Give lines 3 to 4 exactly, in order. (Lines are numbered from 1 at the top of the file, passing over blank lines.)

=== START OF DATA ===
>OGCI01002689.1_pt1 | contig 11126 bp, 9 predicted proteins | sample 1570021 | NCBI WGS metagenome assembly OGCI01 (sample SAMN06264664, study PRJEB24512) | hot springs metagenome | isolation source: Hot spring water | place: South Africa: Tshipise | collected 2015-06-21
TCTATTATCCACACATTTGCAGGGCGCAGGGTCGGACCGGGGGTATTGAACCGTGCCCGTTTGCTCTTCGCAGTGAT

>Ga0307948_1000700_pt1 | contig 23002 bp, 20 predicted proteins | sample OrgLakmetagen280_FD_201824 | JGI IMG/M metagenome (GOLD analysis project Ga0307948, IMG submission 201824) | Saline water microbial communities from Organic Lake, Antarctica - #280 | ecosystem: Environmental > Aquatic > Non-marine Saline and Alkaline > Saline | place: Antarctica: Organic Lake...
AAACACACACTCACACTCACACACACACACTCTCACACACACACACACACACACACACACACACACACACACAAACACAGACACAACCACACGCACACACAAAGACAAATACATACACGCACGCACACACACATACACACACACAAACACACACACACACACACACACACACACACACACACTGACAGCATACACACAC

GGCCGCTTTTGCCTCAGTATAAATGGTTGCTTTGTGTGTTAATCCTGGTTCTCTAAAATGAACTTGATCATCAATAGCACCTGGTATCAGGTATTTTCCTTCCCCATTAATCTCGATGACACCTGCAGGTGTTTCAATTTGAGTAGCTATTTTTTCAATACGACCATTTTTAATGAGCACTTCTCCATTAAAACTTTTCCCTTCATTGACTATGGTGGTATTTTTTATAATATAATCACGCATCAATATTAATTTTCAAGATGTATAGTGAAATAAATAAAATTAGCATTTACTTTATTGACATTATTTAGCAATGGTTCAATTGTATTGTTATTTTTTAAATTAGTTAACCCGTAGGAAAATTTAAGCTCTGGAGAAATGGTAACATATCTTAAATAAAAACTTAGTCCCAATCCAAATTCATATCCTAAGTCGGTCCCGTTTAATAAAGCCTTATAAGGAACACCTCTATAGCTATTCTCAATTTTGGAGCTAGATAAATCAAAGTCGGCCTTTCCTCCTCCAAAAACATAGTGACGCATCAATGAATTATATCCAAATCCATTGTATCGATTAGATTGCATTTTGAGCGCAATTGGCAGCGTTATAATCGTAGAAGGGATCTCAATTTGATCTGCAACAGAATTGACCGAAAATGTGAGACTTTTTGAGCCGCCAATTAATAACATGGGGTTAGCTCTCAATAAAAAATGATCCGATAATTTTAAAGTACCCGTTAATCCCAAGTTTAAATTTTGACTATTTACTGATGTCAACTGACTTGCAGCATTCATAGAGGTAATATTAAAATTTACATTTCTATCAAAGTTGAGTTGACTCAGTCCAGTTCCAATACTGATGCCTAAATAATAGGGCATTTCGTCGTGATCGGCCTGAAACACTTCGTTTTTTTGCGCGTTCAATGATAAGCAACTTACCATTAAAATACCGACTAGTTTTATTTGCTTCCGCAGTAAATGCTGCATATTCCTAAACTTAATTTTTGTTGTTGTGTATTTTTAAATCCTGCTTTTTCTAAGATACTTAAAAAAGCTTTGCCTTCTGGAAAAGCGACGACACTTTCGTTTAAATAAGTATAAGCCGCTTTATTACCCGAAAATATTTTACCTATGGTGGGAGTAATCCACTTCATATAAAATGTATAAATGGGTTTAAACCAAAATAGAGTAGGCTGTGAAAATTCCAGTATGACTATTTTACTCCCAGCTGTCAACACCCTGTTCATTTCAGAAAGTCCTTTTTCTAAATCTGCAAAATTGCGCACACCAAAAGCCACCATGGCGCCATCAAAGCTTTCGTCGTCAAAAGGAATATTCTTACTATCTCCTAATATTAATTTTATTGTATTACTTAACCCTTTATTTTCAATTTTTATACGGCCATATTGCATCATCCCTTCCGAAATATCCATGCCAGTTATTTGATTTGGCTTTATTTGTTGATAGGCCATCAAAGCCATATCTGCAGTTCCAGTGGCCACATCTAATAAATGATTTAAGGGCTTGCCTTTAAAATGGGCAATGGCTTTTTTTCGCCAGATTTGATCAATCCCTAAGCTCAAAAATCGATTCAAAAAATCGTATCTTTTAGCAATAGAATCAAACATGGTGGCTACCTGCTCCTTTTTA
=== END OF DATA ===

>Ga0307948_1000700_pt1 | contig 23002 bp, 20 predicted proteins | sample OrgLakmetagen280_FD_201824 | JGI IMG/M metagenome (GOLD analysis project Ga0307948, IMG submission 201824) | Saline water microbial communities from Organic Lake, Antarctica - #280 | ecosystem: Environmental > Aquatic > Non-marine Saline and Alkaline > Saline | place: Antarctica: Organic Lake...
AAACACACACTCACACTCACACACACACACTCTCACACACACACACACACACACACACACACACACACACACAAACACAGACACAACCACACGCACACACAAAGACAAATACATACACGCACGCACACACACATACACACACACAAACACACACACACACACACACACACACACACACACACTGACAGCATACACACAC